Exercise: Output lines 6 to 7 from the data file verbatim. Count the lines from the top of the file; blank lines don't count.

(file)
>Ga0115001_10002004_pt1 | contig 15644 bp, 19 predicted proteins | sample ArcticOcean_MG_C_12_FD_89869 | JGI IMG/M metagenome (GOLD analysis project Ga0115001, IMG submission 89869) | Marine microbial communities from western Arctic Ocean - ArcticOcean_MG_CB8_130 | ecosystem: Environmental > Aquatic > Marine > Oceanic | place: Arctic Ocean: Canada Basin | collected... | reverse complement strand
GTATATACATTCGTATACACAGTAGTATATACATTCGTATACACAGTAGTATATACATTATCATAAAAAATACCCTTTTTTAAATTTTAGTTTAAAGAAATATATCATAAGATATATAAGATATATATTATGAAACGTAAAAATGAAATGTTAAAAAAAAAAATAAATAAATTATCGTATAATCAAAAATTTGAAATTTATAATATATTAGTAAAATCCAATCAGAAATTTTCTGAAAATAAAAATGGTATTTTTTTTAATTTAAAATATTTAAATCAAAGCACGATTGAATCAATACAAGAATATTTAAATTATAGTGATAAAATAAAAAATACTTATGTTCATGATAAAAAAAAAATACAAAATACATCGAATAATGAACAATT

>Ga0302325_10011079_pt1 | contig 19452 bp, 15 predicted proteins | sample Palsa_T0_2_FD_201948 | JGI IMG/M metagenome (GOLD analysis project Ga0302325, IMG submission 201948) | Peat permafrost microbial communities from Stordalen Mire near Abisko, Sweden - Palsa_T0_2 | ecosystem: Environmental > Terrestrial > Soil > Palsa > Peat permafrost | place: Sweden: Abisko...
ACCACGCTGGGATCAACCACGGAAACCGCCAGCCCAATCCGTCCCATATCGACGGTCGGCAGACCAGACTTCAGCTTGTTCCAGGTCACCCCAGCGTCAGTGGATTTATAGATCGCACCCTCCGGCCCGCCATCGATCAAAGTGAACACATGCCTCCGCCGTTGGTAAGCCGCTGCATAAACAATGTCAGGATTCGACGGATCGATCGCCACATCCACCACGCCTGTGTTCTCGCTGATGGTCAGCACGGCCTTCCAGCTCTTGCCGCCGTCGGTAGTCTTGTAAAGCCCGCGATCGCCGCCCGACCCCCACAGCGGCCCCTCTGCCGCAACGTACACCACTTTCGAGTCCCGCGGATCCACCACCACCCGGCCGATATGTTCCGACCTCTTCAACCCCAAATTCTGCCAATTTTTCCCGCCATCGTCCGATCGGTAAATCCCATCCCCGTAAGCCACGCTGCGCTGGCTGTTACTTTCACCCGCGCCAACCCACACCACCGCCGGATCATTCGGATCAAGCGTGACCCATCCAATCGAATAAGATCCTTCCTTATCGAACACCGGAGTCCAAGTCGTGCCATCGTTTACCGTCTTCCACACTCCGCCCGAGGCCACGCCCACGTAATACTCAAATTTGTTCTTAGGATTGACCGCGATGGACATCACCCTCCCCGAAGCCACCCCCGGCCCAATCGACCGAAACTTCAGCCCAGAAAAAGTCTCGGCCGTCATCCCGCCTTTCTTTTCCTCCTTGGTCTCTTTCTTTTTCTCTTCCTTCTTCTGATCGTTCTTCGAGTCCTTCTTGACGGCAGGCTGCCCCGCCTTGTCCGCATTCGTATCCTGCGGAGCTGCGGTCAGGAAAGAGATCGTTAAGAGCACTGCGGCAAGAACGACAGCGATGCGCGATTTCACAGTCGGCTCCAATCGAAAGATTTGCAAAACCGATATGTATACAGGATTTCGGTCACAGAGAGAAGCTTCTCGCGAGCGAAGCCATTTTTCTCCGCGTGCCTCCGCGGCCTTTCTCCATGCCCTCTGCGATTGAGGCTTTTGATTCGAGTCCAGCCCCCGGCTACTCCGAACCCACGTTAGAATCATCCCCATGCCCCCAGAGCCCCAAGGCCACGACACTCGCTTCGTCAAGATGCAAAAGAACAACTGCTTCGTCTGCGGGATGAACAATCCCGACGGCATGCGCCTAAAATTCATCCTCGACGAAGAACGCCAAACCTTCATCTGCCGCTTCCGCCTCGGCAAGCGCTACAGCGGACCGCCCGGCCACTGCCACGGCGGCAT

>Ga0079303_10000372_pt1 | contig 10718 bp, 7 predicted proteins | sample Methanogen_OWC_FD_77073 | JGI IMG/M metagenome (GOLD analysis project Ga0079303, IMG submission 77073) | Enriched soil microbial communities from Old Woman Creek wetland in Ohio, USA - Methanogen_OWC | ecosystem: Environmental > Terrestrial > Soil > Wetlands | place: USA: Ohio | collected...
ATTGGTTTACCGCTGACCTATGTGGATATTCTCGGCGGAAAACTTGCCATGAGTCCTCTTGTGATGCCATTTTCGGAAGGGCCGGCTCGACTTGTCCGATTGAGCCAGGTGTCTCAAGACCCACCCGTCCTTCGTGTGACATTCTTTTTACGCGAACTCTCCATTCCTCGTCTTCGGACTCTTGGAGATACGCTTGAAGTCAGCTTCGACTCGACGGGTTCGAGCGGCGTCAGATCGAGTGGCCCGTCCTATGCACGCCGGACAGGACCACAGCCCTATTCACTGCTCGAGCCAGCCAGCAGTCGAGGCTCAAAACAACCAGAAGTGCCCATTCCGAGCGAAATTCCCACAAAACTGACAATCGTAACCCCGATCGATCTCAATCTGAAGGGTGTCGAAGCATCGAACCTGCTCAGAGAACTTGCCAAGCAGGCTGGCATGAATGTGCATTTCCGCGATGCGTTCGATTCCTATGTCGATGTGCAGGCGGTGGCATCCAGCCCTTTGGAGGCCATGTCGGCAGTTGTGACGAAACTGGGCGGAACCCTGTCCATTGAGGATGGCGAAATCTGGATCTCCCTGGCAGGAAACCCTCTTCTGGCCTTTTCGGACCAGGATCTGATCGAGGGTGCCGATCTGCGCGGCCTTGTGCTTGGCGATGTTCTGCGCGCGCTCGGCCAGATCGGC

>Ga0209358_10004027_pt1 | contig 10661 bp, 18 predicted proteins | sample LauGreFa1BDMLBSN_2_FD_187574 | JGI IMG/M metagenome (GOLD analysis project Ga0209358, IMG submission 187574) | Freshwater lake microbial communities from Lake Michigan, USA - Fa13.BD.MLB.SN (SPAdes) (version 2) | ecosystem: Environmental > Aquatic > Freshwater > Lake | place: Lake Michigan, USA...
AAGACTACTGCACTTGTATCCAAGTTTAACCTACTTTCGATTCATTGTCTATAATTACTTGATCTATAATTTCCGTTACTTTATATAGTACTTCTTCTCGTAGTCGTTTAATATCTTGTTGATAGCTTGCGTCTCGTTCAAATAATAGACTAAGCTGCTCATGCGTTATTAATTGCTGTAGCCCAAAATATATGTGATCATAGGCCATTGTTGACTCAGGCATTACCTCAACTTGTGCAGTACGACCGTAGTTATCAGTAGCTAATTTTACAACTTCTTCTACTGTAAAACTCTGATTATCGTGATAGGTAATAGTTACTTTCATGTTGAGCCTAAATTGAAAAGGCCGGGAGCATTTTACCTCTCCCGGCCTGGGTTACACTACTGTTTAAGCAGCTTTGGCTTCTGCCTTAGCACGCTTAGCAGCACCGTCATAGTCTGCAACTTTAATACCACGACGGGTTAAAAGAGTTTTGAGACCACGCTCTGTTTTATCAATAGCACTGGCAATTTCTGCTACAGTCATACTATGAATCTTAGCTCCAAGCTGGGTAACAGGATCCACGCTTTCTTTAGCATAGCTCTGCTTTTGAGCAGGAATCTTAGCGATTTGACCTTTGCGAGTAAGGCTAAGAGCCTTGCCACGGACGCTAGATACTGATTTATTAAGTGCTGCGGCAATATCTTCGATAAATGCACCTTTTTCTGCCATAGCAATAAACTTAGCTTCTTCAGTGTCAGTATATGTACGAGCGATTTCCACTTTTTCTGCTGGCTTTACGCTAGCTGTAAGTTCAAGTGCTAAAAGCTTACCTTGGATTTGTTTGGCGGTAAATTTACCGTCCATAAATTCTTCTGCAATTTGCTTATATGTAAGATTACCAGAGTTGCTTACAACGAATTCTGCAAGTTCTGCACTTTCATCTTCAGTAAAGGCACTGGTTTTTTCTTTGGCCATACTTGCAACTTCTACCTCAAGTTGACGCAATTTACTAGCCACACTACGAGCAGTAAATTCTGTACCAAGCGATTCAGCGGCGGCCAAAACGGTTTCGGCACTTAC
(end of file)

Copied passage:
ATTGGTTTACCGCTGACCTATGTGGATATTCTCGGCGGAAAACTTGCCATGAGTCCTCTTGTGATGCCATTTTCGGAAGGGCCGGCTCGACTTGTCCGATTGAGCCAGGTGTCTCAAGACCCACCCGTCCTTCGTGTGACATTCTTTTTACGCGAACTCTCCATTCCTCGTCTTCGGACTCTTGGAGATACGCTTGAAGTCAGCTTCGACTCGACGGGTTCGAGCGGCGTCAGATCGAGTGGCCCGTCCTATGCACGCCGGACAGGACCACAGCCCTATTCACTGCTCGAGCCAGCCAGCAGTCGAGGCTCAAAACAACCAGAAGTGCCCATTCCGAGCGAAATTCCCACAAAACTGACAATCGTAACCCCGATCGATCTCAATCTGAAGGGTGTCGAAGCATCGAACCTGCTCAGAGAACTTGCCAAGCAGGCTGGCATGAATGTGCATTTCCGCGATGCGTTCGATTCCTATGTCGATGTGCAGGCGGTGGCATCCAGCCCTTTGGAGGCCATGTCGGCAGTTGTGACGAAACTGGGCGGAACCCTGTCCATTGAGGATGGCGAAATCTGGATCTCCCTGGCAGGAAACCCTCTTCTGGCCTTTTCGGACCAGGATCTGATCGAGGGTGCCGATCTGCGCGGCCTTGTGCTTGGCGATGTTCTGCGCGCGCTCGGCCAGATCGGC

>Ga0209358_10004027_pt1 | contig 10661 bp, 18 predicted proteins | sample LauGreFa1BDMLBSN_2_FD_187574 | JGI IMG/M metagenome (GOLD analysis project Ga0209358, IMG submission 187574) | Freshwater lake microbial communities from Lake Michigan, USA - Fa13.BD.MLB.SN (SPAdes) (version 2) | ecosystem: Environmental > Aquatic > Freshwater > Lake | place: Lake Michigan, USA...